Gapingvoid - people who fail

This is not writing. Well, not “real writing. According to some.

Whatever it is, I have been doing it for a complete decade as of today. Recently, life has indeed seemed a bit unreal. So it is hard to determine the ‘real’ from the ‘unreal’. With the override role of cognitive bias in the human condition, the only “real” answer is constant questioning. Especially self-questioning. And whatever this blog is, it does that.

Seth Godin penned in his own blog a fine defence for the “unreal” in his post Walking away from "real"

  • As in, ‘that’s not a real football team, they don’t play in Division 1’ or ‘That stock isn’t traded on a real exchange’ or ‘Your degree isn’t from a real school."Real contains all sorts of normative assumptions and implicit criticisms for those that don’t qualify. Real is just one way to reject the weird. My problem with the search for the badge of real is that it trades your goals and your happiness for someone else’s.”

Embracing failure often means debunking fallacies (ie. failure of knowledge) and this “real writing” arrogance does sort of wreak of the “Real Scotsman” fallacy (ie. a logical fallacy that occurs when: during argument, after their favored group has been criticized, someone re-defines the group in order to deflect uncomfortable counter-examples and thus makes the group entirely praiseworthy).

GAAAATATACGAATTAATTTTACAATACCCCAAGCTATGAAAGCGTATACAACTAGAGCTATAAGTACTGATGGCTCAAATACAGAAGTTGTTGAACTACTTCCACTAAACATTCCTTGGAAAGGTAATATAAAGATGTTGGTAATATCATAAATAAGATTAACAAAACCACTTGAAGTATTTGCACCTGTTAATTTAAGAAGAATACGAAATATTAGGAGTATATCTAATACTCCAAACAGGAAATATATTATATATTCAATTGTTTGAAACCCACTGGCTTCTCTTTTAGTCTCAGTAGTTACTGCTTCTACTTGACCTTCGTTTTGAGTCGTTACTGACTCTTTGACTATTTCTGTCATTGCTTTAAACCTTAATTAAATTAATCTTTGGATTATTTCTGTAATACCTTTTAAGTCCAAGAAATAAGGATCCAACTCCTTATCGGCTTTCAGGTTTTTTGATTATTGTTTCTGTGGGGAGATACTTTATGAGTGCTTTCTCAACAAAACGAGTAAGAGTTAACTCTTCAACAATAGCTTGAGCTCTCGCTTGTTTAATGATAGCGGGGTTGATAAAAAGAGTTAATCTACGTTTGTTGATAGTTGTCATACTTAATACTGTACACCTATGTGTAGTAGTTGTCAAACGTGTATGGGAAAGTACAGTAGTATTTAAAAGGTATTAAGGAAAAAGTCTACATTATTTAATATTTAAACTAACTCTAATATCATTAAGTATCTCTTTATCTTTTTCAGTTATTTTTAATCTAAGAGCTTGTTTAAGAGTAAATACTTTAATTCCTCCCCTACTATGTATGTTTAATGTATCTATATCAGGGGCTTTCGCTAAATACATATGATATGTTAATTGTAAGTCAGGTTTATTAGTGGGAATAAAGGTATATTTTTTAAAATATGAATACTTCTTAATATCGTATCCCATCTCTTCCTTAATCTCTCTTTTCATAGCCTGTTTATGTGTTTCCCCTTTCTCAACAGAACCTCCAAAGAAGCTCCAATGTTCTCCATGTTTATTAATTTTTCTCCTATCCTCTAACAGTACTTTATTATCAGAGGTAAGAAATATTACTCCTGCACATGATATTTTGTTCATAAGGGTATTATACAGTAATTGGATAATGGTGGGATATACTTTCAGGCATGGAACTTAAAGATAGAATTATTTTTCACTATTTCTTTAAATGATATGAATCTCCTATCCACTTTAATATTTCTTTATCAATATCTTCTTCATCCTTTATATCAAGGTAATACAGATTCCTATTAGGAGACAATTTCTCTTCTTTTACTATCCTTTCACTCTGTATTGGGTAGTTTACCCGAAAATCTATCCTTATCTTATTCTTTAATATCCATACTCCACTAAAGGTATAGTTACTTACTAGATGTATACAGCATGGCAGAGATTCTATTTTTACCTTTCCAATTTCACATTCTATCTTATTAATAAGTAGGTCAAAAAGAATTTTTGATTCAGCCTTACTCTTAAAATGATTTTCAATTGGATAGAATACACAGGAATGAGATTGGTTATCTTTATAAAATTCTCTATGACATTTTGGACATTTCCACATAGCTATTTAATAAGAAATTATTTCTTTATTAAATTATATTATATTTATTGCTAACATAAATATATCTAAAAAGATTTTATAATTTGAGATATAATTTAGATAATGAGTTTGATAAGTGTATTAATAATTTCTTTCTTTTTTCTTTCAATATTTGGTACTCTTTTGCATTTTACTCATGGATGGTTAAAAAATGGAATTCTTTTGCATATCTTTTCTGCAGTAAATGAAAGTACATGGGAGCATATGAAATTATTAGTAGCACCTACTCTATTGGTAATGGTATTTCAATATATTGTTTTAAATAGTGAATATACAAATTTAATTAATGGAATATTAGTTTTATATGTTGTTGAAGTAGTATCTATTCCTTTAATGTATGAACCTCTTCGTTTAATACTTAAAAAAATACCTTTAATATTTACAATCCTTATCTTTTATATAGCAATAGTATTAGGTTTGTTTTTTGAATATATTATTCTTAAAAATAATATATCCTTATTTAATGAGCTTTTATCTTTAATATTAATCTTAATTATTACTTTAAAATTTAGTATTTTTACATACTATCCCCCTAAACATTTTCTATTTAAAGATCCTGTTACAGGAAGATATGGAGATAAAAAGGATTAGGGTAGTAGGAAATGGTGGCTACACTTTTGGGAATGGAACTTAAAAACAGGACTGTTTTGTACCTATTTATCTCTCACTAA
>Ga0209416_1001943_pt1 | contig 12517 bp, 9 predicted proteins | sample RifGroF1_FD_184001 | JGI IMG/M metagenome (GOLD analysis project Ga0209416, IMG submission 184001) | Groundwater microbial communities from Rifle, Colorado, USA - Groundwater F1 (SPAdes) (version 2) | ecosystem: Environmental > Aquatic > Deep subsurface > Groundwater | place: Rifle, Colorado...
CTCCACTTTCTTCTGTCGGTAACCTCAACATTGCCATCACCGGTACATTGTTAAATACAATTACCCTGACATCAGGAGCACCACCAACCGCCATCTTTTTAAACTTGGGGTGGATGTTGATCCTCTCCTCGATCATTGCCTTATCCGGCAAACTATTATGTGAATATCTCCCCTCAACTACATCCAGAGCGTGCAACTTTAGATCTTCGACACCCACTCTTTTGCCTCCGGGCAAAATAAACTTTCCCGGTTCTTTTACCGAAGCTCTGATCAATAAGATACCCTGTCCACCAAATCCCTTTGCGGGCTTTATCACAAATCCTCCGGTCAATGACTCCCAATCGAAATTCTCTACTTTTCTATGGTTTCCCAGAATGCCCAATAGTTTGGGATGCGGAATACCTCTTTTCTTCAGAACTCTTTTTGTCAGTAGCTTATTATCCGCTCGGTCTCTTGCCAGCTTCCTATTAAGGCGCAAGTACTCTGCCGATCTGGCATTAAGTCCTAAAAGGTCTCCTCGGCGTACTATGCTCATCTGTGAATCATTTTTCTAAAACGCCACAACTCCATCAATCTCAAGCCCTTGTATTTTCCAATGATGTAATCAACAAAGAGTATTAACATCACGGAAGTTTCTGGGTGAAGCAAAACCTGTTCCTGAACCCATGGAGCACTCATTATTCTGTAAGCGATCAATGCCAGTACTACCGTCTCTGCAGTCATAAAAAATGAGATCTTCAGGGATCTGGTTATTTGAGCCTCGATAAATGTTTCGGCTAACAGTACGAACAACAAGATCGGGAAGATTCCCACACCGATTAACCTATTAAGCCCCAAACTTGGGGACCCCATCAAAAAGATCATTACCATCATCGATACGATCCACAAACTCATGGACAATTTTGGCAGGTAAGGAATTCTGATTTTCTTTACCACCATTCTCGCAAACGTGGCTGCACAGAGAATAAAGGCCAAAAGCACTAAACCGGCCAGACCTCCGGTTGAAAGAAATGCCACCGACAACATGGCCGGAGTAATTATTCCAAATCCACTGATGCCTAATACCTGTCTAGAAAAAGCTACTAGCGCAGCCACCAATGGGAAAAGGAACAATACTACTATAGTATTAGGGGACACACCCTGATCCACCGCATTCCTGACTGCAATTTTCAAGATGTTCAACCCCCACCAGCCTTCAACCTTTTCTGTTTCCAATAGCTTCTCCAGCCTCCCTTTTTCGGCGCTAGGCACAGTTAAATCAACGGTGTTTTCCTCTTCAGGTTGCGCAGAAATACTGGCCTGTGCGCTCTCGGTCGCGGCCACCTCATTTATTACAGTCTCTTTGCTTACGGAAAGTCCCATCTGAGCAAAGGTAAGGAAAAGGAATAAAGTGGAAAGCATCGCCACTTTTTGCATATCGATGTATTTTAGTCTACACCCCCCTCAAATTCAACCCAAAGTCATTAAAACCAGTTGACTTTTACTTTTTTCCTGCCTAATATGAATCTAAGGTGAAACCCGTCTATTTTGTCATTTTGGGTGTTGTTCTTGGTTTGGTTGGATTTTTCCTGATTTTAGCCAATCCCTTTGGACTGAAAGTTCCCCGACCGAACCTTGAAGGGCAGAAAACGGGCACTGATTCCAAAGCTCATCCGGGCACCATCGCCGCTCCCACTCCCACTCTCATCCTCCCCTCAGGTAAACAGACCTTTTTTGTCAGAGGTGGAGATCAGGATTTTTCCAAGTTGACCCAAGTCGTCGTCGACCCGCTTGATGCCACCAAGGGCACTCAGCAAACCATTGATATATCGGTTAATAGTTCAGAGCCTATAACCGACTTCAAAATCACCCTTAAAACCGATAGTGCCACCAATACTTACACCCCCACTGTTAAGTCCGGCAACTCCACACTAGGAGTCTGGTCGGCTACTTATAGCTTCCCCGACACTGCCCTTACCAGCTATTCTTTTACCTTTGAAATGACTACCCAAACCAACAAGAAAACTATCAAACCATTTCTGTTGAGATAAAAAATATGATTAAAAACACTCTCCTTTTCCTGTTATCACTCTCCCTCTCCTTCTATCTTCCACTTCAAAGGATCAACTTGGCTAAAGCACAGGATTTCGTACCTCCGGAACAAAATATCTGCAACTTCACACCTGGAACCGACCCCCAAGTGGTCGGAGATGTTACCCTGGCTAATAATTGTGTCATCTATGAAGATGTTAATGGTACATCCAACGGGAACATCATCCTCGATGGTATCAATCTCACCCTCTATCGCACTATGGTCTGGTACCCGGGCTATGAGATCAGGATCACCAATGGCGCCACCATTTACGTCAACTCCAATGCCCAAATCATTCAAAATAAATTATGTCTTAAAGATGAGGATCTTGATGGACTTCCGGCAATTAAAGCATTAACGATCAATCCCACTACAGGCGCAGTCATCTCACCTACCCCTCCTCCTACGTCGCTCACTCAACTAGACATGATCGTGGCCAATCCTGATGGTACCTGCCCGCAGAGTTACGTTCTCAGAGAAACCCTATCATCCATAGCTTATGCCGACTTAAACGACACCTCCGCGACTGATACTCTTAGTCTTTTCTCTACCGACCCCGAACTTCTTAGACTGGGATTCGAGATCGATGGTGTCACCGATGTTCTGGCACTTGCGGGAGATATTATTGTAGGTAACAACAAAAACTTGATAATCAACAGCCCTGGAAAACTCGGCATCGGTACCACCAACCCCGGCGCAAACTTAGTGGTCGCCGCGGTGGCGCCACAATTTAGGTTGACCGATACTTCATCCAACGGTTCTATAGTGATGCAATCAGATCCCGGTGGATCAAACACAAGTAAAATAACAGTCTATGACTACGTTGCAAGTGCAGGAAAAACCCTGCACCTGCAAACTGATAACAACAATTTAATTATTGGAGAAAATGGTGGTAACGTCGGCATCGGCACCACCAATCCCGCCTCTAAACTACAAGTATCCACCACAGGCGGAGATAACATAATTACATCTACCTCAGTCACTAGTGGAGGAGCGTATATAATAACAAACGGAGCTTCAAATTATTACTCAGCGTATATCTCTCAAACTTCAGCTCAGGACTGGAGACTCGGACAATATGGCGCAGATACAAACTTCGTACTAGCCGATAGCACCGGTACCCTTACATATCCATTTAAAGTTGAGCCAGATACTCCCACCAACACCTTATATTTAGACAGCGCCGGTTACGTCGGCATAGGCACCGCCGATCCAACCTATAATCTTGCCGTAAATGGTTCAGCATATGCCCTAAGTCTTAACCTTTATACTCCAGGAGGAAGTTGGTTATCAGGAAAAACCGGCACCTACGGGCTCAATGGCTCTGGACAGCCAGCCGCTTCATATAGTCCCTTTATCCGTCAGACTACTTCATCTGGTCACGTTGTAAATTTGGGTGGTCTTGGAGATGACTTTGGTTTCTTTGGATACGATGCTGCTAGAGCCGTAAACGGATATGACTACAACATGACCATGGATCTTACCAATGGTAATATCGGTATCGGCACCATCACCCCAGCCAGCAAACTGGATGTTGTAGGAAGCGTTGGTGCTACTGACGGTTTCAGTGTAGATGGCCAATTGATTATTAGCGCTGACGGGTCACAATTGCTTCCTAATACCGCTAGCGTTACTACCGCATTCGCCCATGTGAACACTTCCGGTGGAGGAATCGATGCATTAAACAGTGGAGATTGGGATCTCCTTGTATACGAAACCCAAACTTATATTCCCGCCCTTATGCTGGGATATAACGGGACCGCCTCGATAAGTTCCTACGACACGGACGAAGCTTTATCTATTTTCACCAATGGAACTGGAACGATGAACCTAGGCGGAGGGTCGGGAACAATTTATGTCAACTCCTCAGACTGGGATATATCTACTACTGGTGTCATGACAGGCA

Blogs get poo-poo’d by the pros as not ‘real writing. But I have been in the fraternity of ‘professional writers’ both as an overseas correspondent in Africa and commissioning work in my role at Microsoft marketing. I can tell you right now that a very large majority of ‘professional’ (or ‘real’) writing is in no way real. Rehashed press releases, anodyne stringing together of buzzwords, pay-per-word padding. Echoing Seth’s sentiments, most of this material is also written to the lowest common denominator or normality and unexceptionality.

But it is in the printed world where the embrace of failure to secure a publisher is most interesting. My mother adapted my letters home when I was in Africa into a self-published book. At first, I thought it would be a book that ‘only a mother would love’, but it kept her busy in her new phase of retirement so it seemed harmless. The book hasn’t been a best-seller, but it has been a great way to share a part my experience with not just extended friends and family, but also with other people interested in the topic. My father self-published ‘Shorelines’ and it is in many ways a culmination of his life’s work as a clergyman. Our daughter, Isley, self-published a book of poetry after getting more and more popular on the poetry recital and spoken work circuit and having people ask for a copy of her work. Our son, Chase, self-produced a field recording album “Four Points” and it turned out that the British Library wanted a copy for its archive (being an creative acoustic illustration of the British Isles).

Amateurish? Get real.